The modern university President has an impossible job. Wide public support for public universities has collapsed. Public and private universities face yearly deficits, and legislatures brutally cut universities abandoning higher education as a public aspiration for all. The Presidents face endless economic cuts and lack of support.
They are trying to protect their institutions in awful times and must cut jobs, classes and salaries while raising tuition. Modern college Presidents spend most of their time trying to raise money, cultivate donors, deal with legislatures and regulators while articulating a mission that can create coherence in their diverse and divided institutions. The average university President lasts about five years given the stress and political complexity of the position.
One ingredient of this witches brew stands out, the internal subsidies that athletic departments require. Although 80 million Americans care about college football, college sports is accidental appendage to a university’s real mission of teaching students and expanding human knowledge. No college Presidents except in the SEC would wed college football and basketball to universities in this way. Most wish they did not have to bother with athletics and almot all programs run large structural deficits. But external constituencies and reputation force Presidents to take college athletics seriously. The external constituencies highly value college football and basketball, far more than internal university groups. Presidents inherit this historical marriage and must make the best of it.
Good Presidents understand that modern intercollegiate athletics can be as Mark Emmert calls it “the front porch of the university.” High profile athletic competition can generate visibility and repute for the university. It can help solidify relations with alumni and stimulate loyalty with the state electorate and in the state legislature. Done well it can sometimes increase enrollments and solidify contributions to the university as described by Charles Clotfelter in his book Big-Time Sports in American Universities.
In the past major universities such as UCLA and Michigan State University strategically used sports to raise their standing and profile out of the shadow of Berkeley and Ann Arbor. At the same time these universities increased their academic excellence. Even today this siren song tempts colleges to add money-losing football or enter the Division I athletic sweepstakes.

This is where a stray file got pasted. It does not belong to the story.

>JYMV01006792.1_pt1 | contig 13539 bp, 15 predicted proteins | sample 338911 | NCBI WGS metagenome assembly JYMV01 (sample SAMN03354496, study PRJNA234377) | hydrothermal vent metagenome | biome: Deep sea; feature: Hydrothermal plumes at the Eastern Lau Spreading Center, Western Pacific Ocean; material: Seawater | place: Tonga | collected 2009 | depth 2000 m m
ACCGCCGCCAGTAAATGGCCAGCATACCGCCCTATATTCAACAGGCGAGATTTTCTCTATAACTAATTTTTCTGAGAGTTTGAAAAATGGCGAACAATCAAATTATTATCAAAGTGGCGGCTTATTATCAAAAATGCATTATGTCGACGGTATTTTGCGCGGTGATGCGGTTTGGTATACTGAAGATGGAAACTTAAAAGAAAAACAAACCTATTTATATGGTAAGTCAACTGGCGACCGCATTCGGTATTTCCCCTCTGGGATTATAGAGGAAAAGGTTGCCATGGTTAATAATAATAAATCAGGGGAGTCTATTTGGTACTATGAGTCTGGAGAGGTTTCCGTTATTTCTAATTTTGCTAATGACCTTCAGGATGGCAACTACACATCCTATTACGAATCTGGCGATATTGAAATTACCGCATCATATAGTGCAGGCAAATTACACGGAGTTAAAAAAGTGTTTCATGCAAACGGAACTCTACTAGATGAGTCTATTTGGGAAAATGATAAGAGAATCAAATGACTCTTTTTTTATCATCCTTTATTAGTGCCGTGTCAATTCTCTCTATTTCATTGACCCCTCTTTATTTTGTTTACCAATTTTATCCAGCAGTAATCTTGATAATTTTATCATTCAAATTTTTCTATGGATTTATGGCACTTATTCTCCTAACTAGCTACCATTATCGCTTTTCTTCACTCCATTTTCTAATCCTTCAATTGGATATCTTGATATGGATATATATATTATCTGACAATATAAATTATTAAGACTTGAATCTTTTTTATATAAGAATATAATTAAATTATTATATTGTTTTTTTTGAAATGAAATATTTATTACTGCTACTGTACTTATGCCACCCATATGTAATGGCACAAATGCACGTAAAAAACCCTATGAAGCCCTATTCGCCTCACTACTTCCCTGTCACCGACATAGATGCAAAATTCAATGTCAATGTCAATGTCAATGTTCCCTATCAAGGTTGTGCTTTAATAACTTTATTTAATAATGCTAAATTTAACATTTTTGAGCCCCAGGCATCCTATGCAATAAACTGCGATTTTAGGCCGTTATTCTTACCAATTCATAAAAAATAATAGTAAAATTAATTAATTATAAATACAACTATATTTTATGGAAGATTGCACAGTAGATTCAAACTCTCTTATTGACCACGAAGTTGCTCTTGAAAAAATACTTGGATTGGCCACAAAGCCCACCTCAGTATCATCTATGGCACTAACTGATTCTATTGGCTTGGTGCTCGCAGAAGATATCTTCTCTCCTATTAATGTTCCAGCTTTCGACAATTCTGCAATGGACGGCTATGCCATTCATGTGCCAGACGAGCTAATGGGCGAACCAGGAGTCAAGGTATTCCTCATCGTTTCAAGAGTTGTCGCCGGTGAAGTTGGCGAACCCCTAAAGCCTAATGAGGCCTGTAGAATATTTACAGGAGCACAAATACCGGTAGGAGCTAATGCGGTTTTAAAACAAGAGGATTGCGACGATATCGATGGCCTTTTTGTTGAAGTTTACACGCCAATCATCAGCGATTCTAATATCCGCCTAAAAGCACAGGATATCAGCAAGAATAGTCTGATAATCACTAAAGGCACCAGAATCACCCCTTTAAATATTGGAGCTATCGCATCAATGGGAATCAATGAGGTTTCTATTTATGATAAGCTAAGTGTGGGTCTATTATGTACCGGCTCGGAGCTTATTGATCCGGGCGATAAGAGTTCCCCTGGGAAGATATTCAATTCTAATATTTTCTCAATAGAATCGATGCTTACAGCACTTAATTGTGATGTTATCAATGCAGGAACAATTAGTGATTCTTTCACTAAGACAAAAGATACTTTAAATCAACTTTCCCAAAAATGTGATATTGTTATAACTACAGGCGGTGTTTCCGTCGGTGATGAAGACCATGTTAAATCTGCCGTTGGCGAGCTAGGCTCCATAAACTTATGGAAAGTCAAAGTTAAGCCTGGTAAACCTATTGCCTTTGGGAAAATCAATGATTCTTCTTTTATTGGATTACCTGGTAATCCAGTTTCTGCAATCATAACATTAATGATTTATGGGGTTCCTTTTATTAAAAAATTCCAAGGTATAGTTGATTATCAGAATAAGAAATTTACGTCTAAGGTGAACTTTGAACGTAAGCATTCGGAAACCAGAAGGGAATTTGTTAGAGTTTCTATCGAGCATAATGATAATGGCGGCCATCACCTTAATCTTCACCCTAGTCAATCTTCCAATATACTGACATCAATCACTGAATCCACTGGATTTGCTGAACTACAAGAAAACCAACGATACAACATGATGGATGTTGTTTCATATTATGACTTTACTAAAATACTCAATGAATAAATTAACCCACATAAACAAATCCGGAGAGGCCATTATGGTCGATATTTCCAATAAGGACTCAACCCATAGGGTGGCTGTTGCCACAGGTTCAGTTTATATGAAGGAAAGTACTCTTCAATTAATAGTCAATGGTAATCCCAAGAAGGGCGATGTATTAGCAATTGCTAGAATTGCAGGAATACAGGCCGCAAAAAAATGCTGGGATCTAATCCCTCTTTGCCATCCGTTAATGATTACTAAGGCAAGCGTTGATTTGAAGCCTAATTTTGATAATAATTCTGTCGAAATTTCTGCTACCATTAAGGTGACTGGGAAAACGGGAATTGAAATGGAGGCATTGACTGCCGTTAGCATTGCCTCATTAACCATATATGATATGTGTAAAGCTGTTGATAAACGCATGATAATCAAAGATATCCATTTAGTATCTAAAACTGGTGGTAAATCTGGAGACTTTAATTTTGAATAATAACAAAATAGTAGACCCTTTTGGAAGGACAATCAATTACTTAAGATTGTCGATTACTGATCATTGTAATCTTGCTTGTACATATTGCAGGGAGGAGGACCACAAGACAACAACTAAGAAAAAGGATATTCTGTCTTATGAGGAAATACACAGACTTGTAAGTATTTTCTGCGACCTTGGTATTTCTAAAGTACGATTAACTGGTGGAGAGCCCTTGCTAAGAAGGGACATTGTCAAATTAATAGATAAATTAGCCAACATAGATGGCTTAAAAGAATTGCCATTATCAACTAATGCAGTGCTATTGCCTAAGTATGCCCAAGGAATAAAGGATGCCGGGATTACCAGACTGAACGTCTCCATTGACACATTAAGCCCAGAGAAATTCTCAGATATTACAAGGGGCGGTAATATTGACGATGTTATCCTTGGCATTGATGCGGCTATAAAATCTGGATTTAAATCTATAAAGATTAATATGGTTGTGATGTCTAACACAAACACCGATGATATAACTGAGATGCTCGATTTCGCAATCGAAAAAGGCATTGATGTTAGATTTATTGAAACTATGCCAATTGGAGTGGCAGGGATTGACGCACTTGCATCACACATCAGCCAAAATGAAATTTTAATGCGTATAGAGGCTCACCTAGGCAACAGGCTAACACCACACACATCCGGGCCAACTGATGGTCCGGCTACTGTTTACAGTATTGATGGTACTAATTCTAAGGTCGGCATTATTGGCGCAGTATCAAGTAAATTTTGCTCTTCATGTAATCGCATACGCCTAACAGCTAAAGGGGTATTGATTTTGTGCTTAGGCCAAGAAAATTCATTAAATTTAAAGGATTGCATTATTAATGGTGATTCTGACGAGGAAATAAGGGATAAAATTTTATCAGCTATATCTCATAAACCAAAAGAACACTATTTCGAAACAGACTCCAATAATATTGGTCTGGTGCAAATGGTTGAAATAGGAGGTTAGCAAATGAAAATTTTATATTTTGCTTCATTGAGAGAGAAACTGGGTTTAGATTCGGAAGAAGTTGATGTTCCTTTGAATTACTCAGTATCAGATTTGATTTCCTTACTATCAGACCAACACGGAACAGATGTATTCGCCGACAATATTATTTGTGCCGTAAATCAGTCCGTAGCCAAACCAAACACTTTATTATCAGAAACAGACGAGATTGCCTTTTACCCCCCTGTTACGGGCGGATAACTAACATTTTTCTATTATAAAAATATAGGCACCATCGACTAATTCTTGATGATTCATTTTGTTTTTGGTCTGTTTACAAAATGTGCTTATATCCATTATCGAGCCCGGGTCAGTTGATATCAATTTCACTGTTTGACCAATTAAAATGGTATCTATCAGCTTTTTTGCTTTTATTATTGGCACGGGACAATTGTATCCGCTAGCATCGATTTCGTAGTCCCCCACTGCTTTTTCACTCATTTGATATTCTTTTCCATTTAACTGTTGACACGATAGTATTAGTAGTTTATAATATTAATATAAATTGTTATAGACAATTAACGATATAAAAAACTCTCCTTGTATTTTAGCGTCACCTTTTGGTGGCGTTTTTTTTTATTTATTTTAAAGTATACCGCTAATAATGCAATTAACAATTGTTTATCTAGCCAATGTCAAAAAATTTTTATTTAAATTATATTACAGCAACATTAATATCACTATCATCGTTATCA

The problem is that athletics lose money. Let me repeat: college athletics loses money, lots of money. With the bare exception of 22 schools, at best, all athletic departments require significant external fund raising and internal university subsidies to break even. The vast majority of Division 1 programs hemorrhage money. Like any academic endeavor, building an intercollegiate athletics program costs money and requires a large infrastructure including stadiums, facilities, coaches, compliance, health and training personnel and scholarships, academic support, staff to maintain facilities and run events and strong marketing and media staffs. The infrastructure requirements of athletic programs are immense.
Modern Presidents oversee huge universities of which athletics is a very very small economic and student part. At Washington we have 45,000 students and 600+ student athletes! The athletics budget have tended to be a very stable 5 percent of total budget at universities for years. But the cost structure and the visibility stand out. In times of great economic distress and endless budget cuts and uncertain philanthropic contributions, Presidents are trying to figure out how to keep the advantages of athletics but minimize or eliminate the internal subsidies.
Some money for intercollegiate athletics comes in independent revenue streams of tickets and media rights and contributions, but faculty see this as a distracting zero sum game. At most schools with small stadiums and erratic attendance, modest revenue is generated. The median structural deficit for Division 1 schools hovers around 9-10 million dollars. Faculty and most students resent internal subsidies whether paying for heating and grounds or electricity for athletics. They really resent internal transfers directly from university general funds, and most students who do not attend or follow athletics resent student fees that support athletics.
Internal constituencies resent and resist funding sports as everything else gets cut. External constituencies either support athletics or are indifferent, few are hostile. As tuition goes up and up to cover the declining state and donor support, Presidents face intense stress to limit or eliminate the subsidy for athletics. More paradoxically as the school raises tuition, it raises the cost of athletics that must pay the increased scholarship costs. In a double paradox many Presidents believe that raising the profile of athletics will help their fund raising and state appropriations in the long run.
In this light College Presidents look at the conference change decisions through the lenses of their stewardship obligations to protect the economic viability of their institutions and raise its reputation and visibility. The conference change decisions are not about greed but Presidents doing their jobs in time of great difficulty.